I thank James Dornan for lodging the motion in celebration of a fantastic achievement that today still stands tall in the history of Celtic and Glasgow.
Although I am not old enough to remember the game—I am really not—I feel like I kicked every ball on the journey, because my dad would always tell me stories about it. The fact that a team of 11 Scottish players, all born in Glasgow and the west of Scotland, were able to overcome the might of Inter Milan and that team’s infamous defensive football is a story worth retelling.
Jimmy Johnstone, Bertie Auld and Bobby Murdoch were the players that my dad would always talk about as I grew up, but when the time came for his heroes in Lisbon it was not those players who wrote their names into the history books. Celtic had already enjoyed a huge amount of domestic success that season, as they often would do for the remainder of Jock Stein’s tenure, while Inter Milan had fallen short in their own league, but the odds were still stacked against Celtic—a team of 11 boys from within 40 miles of each other, facing the might of the Italian giants.
Step forward Tommy Gemmell and Stevie Chalmers. I want to tell members a wee thing about Stevie Chalmers. My dad and his brother were orphaned very young, and Stevie Chalmers and his girlfriend used to come and get my dad and my Uncle Frankie and make sure that they got to the Celtic game, when he could. I thank him for that. My dad always spoke very kindly of him.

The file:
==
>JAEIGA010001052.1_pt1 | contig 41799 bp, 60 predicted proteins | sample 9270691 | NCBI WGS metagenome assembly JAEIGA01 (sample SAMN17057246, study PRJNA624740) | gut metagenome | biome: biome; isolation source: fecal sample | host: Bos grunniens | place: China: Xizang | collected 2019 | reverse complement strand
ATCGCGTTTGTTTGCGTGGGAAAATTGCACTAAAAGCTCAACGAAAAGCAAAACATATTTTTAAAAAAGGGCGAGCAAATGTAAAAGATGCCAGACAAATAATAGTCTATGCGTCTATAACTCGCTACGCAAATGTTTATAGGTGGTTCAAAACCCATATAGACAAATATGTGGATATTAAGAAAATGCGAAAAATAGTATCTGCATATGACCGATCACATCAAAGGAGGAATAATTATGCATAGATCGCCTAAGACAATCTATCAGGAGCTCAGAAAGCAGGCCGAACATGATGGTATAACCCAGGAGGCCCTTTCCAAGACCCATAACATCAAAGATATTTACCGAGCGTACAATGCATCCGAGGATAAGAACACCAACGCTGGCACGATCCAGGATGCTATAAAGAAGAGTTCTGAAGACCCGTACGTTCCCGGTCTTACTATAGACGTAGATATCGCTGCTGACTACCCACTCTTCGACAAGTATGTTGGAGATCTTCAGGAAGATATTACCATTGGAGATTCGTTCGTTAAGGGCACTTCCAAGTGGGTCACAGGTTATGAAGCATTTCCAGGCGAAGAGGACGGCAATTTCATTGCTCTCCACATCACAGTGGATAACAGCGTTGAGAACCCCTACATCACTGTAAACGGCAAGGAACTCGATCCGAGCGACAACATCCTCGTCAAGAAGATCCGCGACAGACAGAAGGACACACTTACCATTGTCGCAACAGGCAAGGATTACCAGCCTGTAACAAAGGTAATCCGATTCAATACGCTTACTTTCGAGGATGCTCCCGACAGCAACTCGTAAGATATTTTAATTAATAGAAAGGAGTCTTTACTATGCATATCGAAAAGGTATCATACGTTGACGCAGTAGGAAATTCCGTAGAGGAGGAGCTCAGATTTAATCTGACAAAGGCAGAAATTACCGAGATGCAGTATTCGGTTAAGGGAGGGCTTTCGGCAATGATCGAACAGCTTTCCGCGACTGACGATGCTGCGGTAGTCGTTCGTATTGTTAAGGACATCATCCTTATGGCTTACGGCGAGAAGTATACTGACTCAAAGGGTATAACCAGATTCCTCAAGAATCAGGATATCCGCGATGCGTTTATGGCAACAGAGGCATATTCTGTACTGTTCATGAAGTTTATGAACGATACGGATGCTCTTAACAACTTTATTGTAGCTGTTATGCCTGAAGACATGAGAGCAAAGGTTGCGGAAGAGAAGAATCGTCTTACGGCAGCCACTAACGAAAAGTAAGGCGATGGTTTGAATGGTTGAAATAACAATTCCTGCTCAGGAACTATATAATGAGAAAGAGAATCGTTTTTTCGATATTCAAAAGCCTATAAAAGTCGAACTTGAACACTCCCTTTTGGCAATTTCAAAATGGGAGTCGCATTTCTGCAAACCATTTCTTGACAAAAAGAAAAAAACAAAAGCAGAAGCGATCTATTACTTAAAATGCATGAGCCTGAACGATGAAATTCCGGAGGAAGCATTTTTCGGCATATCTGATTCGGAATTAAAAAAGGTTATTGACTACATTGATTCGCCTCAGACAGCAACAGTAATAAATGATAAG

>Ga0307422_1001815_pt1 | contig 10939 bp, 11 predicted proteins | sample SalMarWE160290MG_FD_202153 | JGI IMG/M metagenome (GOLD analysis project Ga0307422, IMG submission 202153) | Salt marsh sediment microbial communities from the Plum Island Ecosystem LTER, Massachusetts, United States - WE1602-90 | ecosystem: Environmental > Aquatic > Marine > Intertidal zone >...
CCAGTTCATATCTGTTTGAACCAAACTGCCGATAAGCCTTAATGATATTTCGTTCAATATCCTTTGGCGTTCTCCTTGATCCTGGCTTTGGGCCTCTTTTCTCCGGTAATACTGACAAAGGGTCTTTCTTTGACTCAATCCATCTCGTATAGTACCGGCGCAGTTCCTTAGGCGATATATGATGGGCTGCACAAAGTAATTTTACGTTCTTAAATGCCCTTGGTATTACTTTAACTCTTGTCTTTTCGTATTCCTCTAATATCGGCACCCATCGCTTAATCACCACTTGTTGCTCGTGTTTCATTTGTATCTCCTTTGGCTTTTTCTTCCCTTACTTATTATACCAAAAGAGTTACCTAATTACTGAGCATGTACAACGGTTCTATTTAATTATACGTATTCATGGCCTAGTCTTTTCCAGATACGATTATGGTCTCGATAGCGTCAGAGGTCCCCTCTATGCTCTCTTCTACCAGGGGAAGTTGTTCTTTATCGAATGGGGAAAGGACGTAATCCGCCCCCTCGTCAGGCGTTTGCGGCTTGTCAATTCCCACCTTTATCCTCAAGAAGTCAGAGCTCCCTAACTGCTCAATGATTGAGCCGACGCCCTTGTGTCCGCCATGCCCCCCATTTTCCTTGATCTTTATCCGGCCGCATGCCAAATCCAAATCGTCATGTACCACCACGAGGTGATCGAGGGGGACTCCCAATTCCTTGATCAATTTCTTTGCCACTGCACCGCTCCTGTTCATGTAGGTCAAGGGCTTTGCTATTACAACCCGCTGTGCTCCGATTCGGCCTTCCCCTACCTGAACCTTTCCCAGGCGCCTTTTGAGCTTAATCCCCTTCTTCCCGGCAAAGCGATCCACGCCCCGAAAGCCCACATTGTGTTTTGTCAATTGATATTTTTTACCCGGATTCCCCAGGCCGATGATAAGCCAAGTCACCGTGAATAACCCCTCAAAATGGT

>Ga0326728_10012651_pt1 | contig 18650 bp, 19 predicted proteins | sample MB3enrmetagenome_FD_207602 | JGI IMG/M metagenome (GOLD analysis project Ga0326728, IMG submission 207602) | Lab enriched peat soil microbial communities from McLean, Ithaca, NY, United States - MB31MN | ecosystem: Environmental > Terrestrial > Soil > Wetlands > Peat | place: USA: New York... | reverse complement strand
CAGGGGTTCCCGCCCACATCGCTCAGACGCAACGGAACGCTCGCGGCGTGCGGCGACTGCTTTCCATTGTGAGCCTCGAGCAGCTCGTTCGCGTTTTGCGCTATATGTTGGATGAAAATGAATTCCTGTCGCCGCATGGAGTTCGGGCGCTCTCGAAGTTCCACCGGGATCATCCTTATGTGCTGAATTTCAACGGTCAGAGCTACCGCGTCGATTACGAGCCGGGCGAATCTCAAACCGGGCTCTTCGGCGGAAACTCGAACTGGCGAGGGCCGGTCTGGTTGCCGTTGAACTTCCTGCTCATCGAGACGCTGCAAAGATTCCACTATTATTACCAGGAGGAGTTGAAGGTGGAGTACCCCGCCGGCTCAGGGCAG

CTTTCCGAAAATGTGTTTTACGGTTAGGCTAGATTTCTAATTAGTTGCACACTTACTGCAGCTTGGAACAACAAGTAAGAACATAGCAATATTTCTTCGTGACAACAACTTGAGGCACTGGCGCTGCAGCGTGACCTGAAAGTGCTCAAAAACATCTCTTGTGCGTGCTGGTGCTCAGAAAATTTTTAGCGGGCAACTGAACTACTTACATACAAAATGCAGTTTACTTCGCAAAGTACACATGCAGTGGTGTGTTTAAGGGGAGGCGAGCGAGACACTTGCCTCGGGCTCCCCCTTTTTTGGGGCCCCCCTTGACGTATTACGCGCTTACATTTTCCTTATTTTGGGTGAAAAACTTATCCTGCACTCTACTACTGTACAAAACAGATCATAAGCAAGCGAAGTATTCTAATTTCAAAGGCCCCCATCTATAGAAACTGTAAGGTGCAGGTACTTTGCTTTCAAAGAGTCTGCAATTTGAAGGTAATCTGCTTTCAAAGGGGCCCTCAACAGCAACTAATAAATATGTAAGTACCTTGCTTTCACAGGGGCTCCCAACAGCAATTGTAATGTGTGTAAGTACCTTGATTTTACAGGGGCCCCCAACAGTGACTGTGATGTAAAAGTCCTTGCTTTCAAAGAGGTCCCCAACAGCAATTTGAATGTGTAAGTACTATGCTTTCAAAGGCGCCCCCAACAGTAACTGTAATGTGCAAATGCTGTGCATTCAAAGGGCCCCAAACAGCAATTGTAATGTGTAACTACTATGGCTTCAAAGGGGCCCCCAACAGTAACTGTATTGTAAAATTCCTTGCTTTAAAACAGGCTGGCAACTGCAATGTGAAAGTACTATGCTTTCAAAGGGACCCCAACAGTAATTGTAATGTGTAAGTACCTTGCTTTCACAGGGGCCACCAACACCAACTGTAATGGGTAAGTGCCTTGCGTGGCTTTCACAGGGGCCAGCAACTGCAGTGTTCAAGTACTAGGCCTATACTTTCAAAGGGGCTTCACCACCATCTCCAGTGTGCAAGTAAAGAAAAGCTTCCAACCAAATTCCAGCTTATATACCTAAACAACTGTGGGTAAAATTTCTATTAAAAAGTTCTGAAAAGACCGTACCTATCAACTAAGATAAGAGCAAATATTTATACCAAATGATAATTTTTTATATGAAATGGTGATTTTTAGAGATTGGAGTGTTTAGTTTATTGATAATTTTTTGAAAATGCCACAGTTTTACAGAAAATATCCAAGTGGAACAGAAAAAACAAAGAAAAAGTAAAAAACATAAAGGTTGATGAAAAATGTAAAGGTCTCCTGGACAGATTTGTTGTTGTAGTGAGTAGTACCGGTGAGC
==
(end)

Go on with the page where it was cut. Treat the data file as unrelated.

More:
From one-nil down, Celtic scored twice to provide a fairytale ending in Lisbon. It was a Scottish club—a Glasgow club—that had made history. The fact that we are discussing it in the Scottish Parliament 50 years later is a testament to how significant an achievement it was.
Celtic, heroes of Lisbon, flew into Glasgow that night to find themselves the underdog heroes of the football world. Fans were wearing sombreros and wielding champagne bottles in delight. On the players’ return from their European success, the team bus was mobbed by thousands of jubilant Celtic fans all the way from the centre of Glasgow. My dad was at Parkhead that day and always said that he remembered it as if it was only yesterday. He told me that being at Celtic Park that day made up for not being in Lisbon for the game. The streets were lined with thousands upon thousands of fans, delirious and weeping openly, as they welcomed home the men who changed the face of football. At Parkhead, my dad and his friends were put on the back of a lorry and followed the procession route four times.
Winning the European cup was the making of the club; after that, everyone knew about Celtic. Never again have we seen scenes outside a football stadium like my dad did. The east end of Glasgow was brought together—people of all ages and classes—and given something to be proud of. Thousands and thousands of Glaswegians came together to appreciate their local heroes who had overcome all the odds to be crowned the ultimate champions of Europe and put Glasgow’s name firmly in the history books.
In the financial climate of modern football today, European success feels a long way away for any Scottish club. However, that aspect of communities coming together stands strong. We have debated in the chamber the antisocial behaviour in modern-day football, and we still too often see that side of the story. Perhaps we can look at the past and see the legacy of Lisbon and how it brought so many people together.
The legacy stands strong every second Saturday at Celtic Park. We should remember that fact when we talk about football fans today, for it is the younger generations of people like my dad who are dreaming of that success for their heroes.